Recent Changes -

Reverse engineering, anti-circumvention, and other broken laws

Nic Suzor

Legal issues affecting FOSS gamers and game developers such as copyright, game ratings and censorship of games.

12:05 - 12:30 (25m)

abstract

This presentation will outline what I see as some of the more pressing legal issues faced by FOSS gamers and game developers, and how we can work together towards achieving some changes in the law.

  • The reverse engineering exception in the Copyright Act applies only to computer programs, not to computer games;
  • The changes to the anti-circumvention law as a result of the AUSFTA once again make it nearly impossible to know when circumvention is permissible, placing homebrew designers for gaming consoles in an increasingly awkward position;
  • Unlike film and television, there is no R18+ rating for computer games in Australia. Publishing and distributing games likely to be rated higher than MA15+ is a dangerous activity;
  • We still have massive compatibility issues between popular copyleft free software licences (GPL) and licences increasingly used for artistic assets (CC BY, BY-SA).

We at Electronic Frontiers Australia are also very interested in hearing about other legal issues that may be hindering the development of FOSS games in Australia. If we can isolate and identify some problems, there may be opportunities to lobby for change or work together to find workable solutions.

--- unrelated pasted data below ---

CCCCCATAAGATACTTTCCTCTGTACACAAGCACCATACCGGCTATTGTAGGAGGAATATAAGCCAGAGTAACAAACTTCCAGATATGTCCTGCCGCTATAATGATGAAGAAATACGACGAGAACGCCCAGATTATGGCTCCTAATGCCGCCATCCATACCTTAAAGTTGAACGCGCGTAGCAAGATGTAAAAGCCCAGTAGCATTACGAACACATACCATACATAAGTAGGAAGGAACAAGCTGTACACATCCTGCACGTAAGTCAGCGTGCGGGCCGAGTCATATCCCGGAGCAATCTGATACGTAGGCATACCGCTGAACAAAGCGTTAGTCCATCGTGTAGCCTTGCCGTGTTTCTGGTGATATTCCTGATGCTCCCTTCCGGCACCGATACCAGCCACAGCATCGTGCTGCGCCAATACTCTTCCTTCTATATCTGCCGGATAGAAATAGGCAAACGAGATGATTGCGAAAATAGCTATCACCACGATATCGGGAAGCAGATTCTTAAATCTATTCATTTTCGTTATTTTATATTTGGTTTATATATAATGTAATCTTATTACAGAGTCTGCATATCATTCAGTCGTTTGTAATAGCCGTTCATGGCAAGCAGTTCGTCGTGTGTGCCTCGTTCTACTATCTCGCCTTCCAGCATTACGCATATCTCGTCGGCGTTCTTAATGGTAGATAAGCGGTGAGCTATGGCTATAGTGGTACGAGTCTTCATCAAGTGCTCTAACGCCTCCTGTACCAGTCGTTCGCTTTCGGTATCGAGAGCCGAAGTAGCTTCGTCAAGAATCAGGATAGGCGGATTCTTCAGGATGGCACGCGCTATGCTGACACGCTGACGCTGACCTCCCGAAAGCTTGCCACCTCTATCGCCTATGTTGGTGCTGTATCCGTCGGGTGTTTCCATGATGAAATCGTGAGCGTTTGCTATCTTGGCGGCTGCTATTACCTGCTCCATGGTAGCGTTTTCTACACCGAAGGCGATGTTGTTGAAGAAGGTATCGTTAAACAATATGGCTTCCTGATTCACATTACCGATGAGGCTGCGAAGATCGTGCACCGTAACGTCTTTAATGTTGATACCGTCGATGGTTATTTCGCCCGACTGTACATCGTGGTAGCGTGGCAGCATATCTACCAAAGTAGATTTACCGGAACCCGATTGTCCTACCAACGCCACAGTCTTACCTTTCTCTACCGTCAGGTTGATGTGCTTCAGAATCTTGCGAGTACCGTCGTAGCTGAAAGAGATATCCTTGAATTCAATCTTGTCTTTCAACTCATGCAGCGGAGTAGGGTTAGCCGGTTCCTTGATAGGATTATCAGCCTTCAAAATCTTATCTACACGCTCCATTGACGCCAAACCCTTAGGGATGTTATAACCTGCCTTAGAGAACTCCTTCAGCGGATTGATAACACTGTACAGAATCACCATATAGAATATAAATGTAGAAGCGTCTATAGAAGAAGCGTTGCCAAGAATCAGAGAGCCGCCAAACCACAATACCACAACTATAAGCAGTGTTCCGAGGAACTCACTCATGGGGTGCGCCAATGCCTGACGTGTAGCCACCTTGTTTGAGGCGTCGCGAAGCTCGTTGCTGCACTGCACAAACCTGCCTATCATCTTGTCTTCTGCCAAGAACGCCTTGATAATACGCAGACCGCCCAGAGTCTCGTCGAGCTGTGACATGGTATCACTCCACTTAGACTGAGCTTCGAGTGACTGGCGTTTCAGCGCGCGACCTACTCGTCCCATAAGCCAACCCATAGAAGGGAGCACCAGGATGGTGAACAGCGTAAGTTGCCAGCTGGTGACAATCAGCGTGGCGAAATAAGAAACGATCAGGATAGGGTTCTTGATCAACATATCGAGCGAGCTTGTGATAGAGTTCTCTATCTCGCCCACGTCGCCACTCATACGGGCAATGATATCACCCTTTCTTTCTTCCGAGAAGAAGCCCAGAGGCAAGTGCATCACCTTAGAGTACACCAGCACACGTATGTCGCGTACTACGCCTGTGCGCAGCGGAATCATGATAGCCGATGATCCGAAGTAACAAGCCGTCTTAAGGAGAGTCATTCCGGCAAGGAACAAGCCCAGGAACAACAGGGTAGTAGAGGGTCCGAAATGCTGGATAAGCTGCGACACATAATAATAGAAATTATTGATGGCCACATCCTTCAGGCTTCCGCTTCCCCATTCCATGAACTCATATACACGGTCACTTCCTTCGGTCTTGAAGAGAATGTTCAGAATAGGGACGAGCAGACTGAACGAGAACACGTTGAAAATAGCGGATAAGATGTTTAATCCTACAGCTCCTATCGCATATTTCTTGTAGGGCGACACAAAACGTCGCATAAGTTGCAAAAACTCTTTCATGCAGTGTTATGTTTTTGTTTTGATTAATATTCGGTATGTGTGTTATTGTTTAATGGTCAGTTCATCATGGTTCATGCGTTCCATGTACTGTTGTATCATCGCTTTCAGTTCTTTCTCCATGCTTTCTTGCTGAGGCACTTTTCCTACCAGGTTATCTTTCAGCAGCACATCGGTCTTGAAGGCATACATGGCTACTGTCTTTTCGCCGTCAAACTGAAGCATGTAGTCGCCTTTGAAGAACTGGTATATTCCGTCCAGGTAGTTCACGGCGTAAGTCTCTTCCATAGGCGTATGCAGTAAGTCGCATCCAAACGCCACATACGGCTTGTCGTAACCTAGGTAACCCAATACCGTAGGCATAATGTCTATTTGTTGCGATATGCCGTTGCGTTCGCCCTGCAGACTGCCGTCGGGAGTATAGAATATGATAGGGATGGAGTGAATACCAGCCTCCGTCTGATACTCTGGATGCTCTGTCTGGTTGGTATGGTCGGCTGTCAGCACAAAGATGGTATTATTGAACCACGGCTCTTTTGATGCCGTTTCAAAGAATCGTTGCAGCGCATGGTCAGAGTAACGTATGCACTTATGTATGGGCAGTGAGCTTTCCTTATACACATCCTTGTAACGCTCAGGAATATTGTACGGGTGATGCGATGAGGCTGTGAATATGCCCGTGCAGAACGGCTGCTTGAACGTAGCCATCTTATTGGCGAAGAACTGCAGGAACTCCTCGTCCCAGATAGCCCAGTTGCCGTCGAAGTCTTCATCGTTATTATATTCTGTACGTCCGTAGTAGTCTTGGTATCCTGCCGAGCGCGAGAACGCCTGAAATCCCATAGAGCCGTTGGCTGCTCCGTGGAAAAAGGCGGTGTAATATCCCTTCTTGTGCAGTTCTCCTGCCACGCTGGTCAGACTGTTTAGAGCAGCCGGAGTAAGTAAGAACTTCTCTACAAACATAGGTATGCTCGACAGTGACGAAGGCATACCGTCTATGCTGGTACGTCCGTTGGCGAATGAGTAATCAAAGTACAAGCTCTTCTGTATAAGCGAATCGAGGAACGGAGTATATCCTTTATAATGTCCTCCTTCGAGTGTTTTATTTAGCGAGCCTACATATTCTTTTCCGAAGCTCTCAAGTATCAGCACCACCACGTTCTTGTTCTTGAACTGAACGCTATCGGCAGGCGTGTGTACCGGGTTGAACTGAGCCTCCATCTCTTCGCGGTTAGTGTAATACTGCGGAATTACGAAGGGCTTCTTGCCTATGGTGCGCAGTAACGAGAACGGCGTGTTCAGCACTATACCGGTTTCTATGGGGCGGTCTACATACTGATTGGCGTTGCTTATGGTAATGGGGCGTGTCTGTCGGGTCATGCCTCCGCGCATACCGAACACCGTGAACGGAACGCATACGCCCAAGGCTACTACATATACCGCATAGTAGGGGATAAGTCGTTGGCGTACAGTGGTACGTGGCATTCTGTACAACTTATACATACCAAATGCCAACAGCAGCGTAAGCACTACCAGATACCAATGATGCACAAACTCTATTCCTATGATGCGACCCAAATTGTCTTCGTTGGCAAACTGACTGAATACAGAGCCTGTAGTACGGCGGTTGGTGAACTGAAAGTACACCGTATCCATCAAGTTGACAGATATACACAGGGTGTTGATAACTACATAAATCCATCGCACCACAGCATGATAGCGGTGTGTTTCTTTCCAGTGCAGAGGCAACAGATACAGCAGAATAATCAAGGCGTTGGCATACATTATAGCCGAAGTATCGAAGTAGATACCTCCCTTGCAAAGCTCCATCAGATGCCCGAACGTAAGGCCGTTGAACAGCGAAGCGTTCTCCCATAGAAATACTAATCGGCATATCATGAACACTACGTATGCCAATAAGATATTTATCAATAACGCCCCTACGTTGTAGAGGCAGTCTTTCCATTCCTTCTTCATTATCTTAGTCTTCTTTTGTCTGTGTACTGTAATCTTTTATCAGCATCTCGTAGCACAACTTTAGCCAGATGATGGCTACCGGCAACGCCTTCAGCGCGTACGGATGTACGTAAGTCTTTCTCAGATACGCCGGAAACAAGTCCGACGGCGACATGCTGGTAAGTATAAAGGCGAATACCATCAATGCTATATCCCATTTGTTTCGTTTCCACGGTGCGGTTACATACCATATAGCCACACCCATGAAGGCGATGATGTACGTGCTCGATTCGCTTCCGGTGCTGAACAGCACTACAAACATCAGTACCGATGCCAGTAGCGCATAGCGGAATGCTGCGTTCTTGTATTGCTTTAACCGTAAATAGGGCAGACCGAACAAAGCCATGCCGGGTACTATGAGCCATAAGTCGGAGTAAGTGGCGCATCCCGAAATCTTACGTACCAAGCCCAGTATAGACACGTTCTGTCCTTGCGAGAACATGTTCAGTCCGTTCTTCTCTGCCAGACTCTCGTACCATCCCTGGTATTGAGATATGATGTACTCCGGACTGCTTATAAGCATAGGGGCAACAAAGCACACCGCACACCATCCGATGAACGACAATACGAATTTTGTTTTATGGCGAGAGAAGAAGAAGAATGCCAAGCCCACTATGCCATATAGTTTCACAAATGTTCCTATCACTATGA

more information

See a more in-depth explanation on my blog: http://nic.suzor.com/blog/2009/20090119-lca2009_reverse_engineering_anti-circumvention_and_other_broken_laws

Or get the presentation (PDF) at: http://nic.suzor.com/_media/publications/200901-lca-games.pdf

bio

Nic Suzor is the Chair of Electronic Frontiers Australia, and an iCi PhD researcher and sessional academic in the law school at Queensland University of Technology in Brisbane, Australia. His doctoral thesis explores constitutional principles for the governance of virtual communities.

His background is in both law and computer science, holding undergraduate degrees in Law and IT from QUT, and having worked as a computer programmer before moving to legal research. He has published on issues including copyright law, free software licences, parody and other copyright exceptions, new media regulation and legal issues around the development and participation in computer games. He holds a Masters of Laws (research), and his thesis examined the transformative use of copyright material in Australia. He is involved in several research projects including Creative Commons Australia, research into legal issues of Free and Open Source Software, computer games (with particular reference to massively multiplayer online environments), and commons-based peer production.

Page last modified on January 20, 2009, at 11:38 AM